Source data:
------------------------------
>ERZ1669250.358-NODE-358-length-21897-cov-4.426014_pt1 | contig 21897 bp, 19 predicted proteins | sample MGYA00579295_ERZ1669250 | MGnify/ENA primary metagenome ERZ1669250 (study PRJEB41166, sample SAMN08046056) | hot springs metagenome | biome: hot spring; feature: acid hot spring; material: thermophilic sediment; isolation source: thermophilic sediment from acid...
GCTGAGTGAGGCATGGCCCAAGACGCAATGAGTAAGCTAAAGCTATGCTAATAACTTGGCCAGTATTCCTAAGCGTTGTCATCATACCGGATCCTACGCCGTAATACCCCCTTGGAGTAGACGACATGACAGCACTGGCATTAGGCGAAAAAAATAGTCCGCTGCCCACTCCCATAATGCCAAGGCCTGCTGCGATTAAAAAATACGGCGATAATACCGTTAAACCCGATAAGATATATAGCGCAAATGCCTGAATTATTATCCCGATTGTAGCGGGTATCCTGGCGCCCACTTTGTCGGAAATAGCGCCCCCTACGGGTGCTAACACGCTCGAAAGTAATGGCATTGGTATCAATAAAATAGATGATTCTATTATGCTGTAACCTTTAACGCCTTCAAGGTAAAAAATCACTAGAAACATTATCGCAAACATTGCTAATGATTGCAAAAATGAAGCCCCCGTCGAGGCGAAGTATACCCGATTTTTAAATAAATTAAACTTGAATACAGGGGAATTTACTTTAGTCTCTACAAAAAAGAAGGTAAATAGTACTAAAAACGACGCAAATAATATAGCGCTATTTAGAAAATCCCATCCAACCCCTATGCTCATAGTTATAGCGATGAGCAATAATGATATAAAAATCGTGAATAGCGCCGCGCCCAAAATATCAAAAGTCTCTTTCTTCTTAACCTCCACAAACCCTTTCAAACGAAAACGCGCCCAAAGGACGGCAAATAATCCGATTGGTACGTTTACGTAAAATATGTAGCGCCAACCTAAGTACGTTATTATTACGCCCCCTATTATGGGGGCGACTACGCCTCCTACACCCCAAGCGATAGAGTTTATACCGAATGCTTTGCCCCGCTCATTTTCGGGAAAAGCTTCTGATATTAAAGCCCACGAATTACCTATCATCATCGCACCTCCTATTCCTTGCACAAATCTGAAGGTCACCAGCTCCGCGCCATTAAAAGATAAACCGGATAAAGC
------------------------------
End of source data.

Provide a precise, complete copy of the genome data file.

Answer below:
>ERZ1669250.358-NODE-358-length-21897-cov-4.426014_pt1 | contig 21897 bp, 19 predicted proteins | sample MGYA00579295_ERZ1669250 | MGnify/ENA primary metagenome ERZ1669250 (study PRJEB41166, sample SAMN08046056) | hot springs metagenome | biome: hot spring; feature: acid hot spring; material: thermophilic sediment; isolation source: thermophilic sediment from acid...
GCTGAGTGAGGCATGGCCCAAGACGCAATGAGTAAGCTAAAGCTATGCTAATAACTTGGCCAGTATTCCTAAGCGTTGTCATCATACCGGATCCTACGCCGTAATACCCCCTTGGAGTAGACGACATGACAGCACTGGCATTAGGCGAAAAAAATAGTCCGCTGCCCACTCCCATAATGCCAAGGCCTGCTGCGATTAAAAAATACGGCGATAATACCGTTAAACCCGATAAGATATATAGCGCAAATGCCTGAATTATTATCCCGATTGTAGCGGGTATCCTGGCGCCCACTTTGTCGGAAATAGCGCCCCCTACGGGTGCTAACACGCTCGAAAGTAATGGCATTGGTATCAATAAAATAGATGATTCTATTATGCTGTAACCTTTAACGCCTTCAAGGTAAAAAATCACTAGAAACATTATCGCAAACATTGCTAATGATTGCAAAAATGAAGCCCCCGTCGAGGCGAAGTATACCCGATTTTTAAATAAATTAAACTTGAATACAGGGGAATTTACTTTAGTCTCTACAAAAAAGAAGGTAAATAGTACTAAAAACGACGCAAATAATATAGCGCTATTTAGAAAATCCCATCCAACCCCTATGCTCATAGTTATAGCGATGAGCAATAATGATATAAAAATCGTGAATAGCGCCGCGCCCAAAATATCAAAAGTCTCTTTCTTCTTAACCTCCACAAACCCTTTCAAACGAAAACGCGCCCAAAGGACGGCAAATAATCCGATTGGTACGTTTACGTAAAATATGTAGCGCCAACCTAAGTACGTTATTATTACGCCCCCTATTATGGGGGCGACTACGCCTCCTACACCCCAAGCGATAGAGTTTATACCGAATGCTTTGCCCCGCTCATTTTCGGGAAAAGCTTCTGATATTAAAGCCCACGAATTACCTATCATCATCGCACCTCCTATTCCTTGCACAAATCTGAAGGTCACCAGCTCCGCGCCATTAAAAGATAAACCGGATAAAGC